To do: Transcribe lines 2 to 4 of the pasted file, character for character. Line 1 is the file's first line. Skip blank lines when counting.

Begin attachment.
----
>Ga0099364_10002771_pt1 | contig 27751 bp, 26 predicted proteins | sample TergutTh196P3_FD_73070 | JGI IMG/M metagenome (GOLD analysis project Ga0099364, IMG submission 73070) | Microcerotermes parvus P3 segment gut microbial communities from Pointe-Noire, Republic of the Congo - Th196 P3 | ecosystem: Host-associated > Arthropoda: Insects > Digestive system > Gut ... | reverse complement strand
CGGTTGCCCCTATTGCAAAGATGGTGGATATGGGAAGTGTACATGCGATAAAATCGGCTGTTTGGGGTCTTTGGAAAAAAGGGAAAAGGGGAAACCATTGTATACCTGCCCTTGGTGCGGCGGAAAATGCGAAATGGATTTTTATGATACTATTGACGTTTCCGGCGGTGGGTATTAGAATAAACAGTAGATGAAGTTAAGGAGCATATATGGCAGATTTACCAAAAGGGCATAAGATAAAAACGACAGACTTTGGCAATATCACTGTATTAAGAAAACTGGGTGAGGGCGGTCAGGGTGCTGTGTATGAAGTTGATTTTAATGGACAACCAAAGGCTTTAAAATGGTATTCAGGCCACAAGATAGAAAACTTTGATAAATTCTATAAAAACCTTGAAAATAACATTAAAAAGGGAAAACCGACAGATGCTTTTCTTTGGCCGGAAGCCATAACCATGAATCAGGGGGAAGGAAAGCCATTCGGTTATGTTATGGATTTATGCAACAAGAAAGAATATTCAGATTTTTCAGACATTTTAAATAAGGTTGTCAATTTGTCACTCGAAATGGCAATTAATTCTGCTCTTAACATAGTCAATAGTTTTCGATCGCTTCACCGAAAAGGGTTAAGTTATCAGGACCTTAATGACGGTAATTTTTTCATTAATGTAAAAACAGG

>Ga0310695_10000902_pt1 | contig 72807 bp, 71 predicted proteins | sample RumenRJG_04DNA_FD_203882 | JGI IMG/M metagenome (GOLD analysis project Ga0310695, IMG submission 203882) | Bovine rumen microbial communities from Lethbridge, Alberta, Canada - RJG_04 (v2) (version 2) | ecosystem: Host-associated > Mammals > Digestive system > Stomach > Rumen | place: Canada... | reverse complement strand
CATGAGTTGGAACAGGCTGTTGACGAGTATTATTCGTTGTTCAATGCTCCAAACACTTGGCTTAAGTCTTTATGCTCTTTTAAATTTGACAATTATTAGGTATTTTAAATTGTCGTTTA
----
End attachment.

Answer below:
CGGTTGCCCCTATTGCAAAGATGGTGGATATGGGAAGTGTACATGCGATAAAATCGGCTGTTTGGGGTCTTTGGAAAAAAGGGAAAAGGGGAAACCATTGTATACCTGCCCTTGGTGCGGCGGAAAATGCGAAATGGATTTTTATGATACTATTGACGTTTCCGGCGGTGGGTATTAGAATAAACAGTAGATGAAGTTAAGGAGCATATATGGCAGATTTACCAAAAGGGCATAAGATAAAAACGACAGACTTTGGCAATATCACTGTATTAAGAAAACTGGGTGAGGGCGGTCAGGGTGCTGTGTATGAAGTTGATTTTAATGGACAACCAAAGGCTTTAAAATGGTATTCAGGCCACAAGATAGAAAACTTTGATAAATTCTATAAAAACCTTGAAAATAACATTAAAAAGGGAAAACCGACAGATGCTTTTCTTTGGCCGGAAGCCATAACCATGAATCAGGGGGAAGGAAAGCCATTCGGTTATGTTATGGATTTATGCAACAAGAAAGAATATTCAGATTTTTCAGACATTTTAAATAAGGTTGTCAATTTGTCACTCGAAATGGCAATTAATTCTGCTCTTAACATAGTCAATAGTTTTCGATCGCTTCACCGAAAAGGGTTAAGTTATCAGGACCTTAATGACGGTAATTTTTTCATTAATGTAAAAACAGG

>Ga0310695_10000902_pt1 | contig 72807 bp, 71 predicted proteins | sample RumenRJG_04DNA_FD_203882 | JGI IMG/M metagenome (GOLD analysis project Ga0310695, IMG submission 203882) | Bovine rumen microbial communities from Lethbridge, Alberta, Canada - RJG_04 (v2) (version 2) | ecosystem: Host-associated > Mammals > Digestive system > Stomach > Rumen | place: Canada... | reverse complement strand
CATGAGTTGGAACAGGCTGTTGACGAGTATTATTCGTTGTTCAATGCTCCAAACACTTGGCTTAAGTCTTTATGCTCTTTTAAATTTGACAATTATTAGGTATTTTAAATTGTCGTTTA